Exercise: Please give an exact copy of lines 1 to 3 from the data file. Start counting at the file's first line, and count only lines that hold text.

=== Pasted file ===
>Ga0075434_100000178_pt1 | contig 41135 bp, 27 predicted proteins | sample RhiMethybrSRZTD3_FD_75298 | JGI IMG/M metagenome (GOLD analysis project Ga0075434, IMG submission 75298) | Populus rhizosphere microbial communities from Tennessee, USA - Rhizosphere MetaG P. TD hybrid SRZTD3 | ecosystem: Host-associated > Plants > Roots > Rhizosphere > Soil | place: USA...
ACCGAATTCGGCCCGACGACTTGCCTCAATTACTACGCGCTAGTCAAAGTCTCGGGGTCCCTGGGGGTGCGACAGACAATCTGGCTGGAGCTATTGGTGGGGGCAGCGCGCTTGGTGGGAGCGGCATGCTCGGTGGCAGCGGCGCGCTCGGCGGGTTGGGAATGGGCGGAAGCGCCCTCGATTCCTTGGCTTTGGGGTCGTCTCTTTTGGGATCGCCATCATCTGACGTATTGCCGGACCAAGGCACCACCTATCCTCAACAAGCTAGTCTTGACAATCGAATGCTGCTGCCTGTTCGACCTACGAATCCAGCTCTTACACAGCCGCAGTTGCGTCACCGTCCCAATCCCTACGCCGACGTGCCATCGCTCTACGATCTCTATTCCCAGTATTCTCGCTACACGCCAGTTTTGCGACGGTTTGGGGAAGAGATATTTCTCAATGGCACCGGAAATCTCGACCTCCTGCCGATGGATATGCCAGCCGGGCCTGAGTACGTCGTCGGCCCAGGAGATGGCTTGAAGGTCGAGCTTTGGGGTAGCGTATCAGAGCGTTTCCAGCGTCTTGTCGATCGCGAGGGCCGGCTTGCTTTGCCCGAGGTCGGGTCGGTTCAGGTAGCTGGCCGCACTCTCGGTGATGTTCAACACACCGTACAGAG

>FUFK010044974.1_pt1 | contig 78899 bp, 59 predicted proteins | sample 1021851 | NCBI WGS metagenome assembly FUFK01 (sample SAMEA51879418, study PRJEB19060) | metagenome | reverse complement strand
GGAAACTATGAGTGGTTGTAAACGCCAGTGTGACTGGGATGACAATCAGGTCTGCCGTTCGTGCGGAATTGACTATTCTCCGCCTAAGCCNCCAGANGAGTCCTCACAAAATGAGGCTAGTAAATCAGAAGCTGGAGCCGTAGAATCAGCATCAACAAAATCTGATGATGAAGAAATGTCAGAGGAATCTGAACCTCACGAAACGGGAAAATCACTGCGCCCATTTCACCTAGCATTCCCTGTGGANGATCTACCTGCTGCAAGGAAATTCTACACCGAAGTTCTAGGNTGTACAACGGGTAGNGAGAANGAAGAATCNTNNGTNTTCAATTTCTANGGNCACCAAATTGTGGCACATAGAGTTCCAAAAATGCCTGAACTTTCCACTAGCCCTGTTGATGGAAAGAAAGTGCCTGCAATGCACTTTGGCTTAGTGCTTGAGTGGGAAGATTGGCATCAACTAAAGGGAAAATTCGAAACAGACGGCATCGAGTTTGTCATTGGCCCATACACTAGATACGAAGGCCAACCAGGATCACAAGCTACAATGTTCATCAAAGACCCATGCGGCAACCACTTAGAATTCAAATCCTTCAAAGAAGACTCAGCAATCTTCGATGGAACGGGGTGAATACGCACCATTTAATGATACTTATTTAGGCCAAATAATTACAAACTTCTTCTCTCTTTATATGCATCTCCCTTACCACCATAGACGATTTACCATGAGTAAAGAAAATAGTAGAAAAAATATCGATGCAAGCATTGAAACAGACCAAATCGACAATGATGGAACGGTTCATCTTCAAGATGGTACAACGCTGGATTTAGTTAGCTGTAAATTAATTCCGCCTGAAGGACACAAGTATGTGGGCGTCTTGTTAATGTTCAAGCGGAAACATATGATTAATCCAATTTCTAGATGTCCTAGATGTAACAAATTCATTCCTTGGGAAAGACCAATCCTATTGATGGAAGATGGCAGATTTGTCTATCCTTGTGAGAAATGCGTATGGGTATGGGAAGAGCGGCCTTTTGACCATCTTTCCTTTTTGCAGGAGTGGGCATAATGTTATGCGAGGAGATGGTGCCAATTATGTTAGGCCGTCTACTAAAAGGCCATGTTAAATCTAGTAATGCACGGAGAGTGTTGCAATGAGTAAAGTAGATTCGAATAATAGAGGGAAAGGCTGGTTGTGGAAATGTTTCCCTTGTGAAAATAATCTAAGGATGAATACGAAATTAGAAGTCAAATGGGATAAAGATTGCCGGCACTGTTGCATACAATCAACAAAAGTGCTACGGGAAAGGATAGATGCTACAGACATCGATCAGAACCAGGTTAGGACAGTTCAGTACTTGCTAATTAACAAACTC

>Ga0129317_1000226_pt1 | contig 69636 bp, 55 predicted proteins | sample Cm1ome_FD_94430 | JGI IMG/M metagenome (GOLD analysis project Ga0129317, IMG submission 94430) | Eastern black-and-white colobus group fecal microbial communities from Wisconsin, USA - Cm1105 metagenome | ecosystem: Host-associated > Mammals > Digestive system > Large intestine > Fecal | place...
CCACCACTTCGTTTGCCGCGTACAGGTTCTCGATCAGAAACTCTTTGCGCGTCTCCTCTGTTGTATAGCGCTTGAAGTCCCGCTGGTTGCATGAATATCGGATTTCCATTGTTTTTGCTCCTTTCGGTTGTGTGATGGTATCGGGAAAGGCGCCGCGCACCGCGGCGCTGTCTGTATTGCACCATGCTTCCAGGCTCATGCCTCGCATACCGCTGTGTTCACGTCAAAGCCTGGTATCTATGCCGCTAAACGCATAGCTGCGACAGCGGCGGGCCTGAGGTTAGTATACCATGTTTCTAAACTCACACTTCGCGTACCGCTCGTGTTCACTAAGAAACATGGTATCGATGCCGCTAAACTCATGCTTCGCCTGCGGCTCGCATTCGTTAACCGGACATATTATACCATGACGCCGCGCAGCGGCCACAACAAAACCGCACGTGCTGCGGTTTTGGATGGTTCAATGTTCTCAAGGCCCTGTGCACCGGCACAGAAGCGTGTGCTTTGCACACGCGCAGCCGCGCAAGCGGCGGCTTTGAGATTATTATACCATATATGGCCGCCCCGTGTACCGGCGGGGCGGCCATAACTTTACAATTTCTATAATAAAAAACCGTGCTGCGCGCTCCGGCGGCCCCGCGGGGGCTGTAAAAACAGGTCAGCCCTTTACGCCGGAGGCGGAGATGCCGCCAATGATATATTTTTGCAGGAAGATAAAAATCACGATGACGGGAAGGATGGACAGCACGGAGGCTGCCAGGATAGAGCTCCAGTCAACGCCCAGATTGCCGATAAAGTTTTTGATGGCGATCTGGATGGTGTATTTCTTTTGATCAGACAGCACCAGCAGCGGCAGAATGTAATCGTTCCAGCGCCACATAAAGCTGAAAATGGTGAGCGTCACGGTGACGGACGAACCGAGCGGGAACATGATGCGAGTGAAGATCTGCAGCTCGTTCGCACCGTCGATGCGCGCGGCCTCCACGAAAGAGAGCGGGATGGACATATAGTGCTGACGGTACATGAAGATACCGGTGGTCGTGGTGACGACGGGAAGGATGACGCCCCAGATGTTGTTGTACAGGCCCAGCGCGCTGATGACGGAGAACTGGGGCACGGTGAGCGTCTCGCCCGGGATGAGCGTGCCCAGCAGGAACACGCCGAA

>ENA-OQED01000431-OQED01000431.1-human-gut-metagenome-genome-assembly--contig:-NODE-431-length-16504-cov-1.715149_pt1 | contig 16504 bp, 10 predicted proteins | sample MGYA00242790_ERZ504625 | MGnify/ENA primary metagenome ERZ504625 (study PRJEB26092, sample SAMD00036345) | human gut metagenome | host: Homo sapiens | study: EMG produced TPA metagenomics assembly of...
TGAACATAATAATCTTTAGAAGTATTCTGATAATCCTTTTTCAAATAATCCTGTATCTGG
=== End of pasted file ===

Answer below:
>Ga0075434_100000178_pt1 | contig 41135 bp, 27 predicted proteins | sample RhiMethybrSRZTD3_FD_75298 | JGI IMG/M metagenome (GOLD analysis project Ga0075434, IMG submission 75298) | Populus rhizosphere microbial communities from Tennessee, USA - Rhizosphere MetaG P. TD hybrid SRZTD3 | ecosystem: Host-associated > Plants > Roots > Rhizosphere > Soil | place: USA...
ACCGAATTCGGCCCGACGACTTGCCTCAATTACTACGCGCTAGTCAAAGTCTCGGGGTCCCTGGGGGTGCGACAGACAATCTGGCTGGAGCTATTGGTGGGGGCAGCGCGCTTGGTGGGAGCGGCATGCTCGGTGGCAGCGGCGCGCTCGGCGGGTTGGGAATGGGCGGAAGCGCCCTCGATTCCTTGGCTTTGGGGTCGTCTCTTTTGGGATCGCCATCATCTGACGTATTGCCGGACCAAGGCACCACCTATCCTCAACAAGCTAGTCTTGACAATCGAATGCTGCTGCCTGTTCGACCTACGAATCCAGCTCTTACACAGCCGCAGTTGCGTCACCGTCCCAATCCCTACGCCGACGTGCCATCGCTCTACGATCTCTATTCCCAGTATTCTCGCTACACGCCAGTTTTGCGACGGTTTGGGGAAGAGATATTTCTCAATGGCACCGGAAATCTCGACCTCCTGCCGATGGATATGCCAGCCGGGCCTGAGTACGTCGTCGGCCCAGGAGATGGCTTGAAGGTCGAGCTTTGGGGTAGCGTATCAGAGCGTTTCCAGCGTCTTGTCGATCGCGAGGGCCGGCTTGCTTTGCCCGAGGTCGGGTCGGTTCAGGTAGCTGGCCGCACTCTCGGTGATGTTCAACACACCGTACAGAG

>FUFK010044974.1_pt1 | contig 78899 bp, 59 predicted proteins | sample 1021851 | NCBI WGS metagenome assembly FUFK01 (sample SAMEA51879418, study PRJEB19060) | metagenome | reverse complement strand